Division of Chemistry and Toxicology
Newborn Screening Section

Robert Guthrie (1916 - 1995) The "Father of Newborn Screening." Courtesy of Whatman, Inc.

The State of Michigan introduced newborn screening in 1965 when laboratory technology to identify newborns with phenylketonuria (PKU) first became available.  In 1977, a test for congenital hypothyroidism (CH) was added, and in 1985, galactosemia screening was initiated.  Public Act 14 of 1987 mandated further expansion. This Act added the three disorders; biotinidase deficiency, maple syrup urine disease (MSUD), hemoglobinopathies (sickle cell), designated the state laboratory as the sole testing site, mandated a fee to fund the program, and added comprehensive follow-up, medical management centers, and quality assurance.  A seventh test for congenital adrenal hyperplasia (CAH) was added in 1993. Since 1965, more than four million Michigan newborns have received the newborn screening panel of tests shortly after birth.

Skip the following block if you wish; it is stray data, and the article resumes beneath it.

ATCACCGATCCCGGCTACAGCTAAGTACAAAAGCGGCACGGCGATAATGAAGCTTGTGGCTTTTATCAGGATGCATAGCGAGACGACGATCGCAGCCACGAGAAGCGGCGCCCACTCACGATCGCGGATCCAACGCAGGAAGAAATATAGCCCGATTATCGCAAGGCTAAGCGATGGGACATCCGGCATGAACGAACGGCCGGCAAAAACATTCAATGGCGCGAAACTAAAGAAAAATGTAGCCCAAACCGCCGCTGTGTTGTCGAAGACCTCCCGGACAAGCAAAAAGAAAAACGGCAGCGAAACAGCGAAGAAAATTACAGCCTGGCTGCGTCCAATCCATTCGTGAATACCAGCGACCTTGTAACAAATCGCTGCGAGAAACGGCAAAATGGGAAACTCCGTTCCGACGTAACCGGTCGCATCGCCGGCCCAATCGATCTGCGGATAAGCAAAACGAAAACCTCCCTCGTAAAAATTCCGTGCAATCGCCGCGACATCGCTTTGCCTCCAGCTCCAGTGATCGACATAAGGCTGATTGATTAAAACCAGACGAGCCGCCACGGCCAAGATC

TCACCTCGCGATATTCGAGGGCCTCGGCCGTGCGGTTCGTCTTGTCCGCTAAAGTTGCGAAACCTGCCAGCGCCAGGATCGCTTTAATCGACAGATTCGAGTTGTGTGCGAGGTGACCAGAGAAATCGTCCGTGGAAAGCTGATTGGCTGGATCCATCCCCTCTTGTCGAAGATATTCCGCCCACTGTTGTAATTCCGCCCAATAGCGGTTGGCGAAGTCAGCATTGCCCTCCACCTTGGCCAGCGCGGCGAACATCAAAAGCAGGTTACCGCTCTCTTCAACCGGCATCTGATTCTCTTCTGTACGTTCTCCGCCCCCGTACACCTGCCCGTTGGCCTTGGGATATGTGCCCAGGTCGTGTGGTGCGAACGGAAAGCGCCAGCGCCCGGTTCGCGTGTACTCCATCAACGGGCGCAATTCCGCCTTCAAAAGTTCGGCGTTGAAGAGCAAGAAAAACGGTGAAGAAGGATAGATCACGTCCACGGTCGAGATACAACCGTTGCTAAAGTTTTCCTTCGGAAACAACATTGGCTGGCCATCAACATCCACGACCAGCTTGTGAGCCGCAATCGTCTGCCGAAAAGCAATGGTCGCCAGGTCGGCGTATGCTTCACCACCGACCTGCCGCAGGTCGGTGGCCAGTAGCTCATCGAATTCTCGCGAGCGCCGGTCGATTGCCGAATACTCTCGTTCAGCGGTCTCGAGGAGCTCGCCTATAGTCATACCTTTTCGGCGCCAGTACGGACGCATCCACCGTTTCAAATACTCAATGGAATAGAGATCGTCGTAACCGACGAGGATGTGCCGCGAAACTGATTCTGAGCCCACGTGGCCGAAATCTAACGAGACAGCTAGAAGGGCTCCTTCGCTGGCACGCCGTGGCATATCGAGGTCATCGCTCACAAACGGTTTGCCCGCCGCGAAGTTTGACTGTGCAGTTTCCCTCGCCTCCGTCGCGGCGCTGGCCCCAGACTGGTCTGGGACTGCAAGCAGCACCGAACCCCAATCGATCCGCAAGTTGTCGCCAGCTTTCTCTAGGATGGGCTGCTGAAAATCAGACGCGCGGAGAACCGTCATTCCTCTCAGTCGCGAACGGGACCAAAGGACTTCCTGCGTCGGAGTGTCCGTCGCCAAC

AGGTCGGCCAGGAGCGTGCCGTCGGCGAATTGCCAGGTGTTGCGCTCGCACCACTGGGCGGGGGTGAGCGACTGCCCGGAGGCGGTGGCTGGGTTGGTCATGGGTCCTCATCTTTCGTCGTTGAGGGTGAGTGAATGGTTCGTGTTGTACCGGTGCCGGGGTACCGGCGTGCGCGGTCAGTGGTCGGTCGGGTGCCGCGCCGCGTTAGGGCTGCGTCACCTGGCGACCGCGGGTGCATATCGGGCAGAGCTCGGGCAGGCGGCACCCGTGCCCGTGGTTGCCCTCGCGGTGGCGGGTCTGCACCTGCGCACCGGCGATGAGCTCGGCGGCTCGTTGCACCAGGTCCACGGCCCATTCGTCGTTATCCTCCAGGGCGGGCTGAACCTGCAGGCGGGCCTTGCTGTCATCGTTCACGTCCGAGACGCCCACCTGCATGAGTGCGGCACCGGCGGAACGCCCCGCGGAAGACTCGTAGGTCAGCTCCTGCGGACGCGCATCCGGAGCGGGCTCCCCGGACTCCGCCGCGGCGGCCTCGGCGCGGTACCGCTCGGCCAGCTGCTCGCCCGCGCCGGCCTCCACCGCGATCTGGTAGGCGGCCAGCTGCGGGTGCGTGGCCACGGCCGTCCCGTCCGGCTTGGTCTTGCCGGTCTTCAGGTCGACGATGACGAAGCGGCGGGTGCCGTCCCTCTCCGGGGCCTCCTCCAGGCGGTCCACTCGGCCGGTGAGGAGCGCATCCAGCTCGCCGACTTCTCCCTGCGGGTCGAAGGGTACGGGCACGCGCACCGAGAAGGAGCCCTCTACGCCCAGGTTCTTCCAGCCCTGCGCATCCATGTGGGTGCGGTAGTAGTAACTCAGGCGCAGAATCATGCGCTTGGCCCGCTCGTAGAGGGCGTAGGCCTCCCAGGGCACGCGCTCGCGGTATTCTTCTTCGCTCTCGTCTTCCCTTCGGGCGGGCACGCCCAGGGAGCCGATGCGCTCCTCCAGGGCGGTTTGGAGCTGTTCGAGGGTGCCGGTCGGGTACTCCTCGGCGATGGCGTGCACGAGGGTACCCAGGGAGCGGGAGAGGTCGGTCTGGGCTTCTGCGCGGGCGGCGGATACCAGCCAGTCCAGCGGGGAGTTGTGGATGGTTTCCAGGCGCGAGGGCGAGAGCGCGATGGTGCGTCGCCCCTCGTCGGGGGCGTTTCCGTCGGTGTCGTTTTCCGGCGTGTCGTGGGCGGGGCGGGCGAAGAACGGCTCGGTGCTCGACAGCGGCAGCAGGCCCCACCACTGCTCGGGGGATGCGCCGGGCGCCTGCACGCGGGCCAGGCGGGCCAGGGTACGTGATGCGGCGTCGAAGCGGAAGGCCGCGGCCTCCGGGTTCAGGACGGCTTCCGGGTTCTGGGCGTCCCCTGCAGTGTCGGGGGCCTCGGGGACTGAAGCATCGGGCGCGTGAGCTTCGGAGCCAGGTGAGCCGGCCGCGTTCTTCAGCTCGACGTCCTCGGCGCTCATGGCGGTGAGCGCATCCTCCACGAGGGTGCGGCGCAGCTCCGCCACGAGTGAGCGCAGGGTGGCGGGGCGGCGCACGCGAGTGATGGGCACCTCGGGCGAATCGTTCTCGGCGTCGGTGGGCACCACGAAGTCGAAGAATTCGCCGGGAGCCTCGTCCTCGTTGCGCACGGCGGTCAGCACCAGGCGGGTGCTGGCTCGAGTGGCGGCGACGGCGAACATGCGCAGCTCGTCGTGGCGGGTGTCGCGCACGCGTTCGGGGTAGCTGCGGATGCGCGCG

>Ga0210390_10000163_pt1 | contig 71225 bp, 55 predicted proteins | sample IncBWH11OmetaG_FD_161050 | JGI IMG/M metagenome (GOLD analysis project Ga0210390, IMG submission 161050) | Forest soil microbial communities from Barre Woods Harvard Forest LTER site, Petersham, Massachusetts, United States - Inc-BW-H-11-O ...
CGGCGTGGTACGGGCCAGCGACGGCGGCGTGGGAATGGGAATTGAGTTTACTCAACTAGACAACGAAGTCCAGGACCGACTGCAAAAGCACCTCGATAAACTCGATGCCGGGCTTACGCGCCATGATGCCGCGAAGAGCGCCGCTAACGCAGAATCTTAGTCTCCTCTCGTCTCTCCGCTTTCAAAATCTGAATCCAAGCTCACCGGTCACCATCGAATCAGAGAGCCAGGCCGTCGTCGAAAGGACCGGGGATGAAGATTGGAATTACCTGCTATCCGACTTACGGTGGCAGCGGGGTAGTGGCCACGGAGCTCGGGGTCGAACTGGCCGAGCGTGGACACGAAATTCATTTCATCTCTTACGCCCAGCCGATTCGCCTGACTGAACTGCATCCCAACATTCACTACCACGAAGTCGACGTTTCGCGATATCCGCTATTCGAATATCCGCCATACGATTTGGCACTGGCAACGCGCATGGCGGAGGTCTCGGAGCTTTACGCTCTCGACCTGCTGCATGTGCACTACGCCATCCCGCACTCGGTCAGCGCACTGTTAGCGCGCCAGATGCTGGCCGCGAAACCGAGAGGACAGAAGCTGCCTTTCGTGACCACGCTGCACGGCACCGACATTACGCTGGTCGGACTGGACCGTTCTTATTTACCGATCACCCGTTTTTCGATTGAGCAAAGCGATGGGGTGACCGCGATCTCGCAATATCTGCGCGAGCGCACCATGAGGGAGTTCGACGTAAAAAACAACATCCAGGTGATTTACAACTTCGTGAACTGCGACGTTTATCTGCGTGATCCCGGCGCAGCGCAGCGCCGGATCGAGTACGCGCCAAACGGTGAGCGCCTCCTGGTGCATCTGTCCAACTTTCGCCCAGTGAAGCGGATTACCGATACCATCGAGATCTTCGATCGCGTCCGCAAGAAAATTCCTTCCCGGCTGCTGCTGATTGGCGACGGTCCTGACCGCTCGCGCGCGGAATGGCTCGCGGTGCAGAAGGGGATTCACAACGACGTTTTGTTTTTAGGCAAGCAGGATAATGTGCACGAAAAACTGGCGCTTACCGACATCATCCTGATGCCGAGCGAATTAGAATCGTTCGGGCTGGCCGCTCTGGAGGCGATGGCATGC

When an infant screens positive for one of the seven conditions, the Newborn Screening Laboratory notifies the follow-up office in the Bureau of Community Living, Children and Families. Lab Scientists also phone/fax one of the state-contracted medical management centers. For a metabolic condition, such as Phenylketonuria or Galactosemia, the Pediatric Neurology Medical Center is notified. If the test is positive for Congenital Adrenal Hyperplasia or Hypothyroidism, staff members contact the Pediatric Endocrine Center. A positive hemoglobinopathy is referred to the Sickle Cell Disease Association of America, Michigan Chapter, Inc. The physician responsible for care of the newborn is also informed. Depending on the test result, rescreening may be required, a serum test may be ordered, or, rarely, immediate referral to a specialist or hospital emergency room is ordered.

Harry Hawkins, Section Manager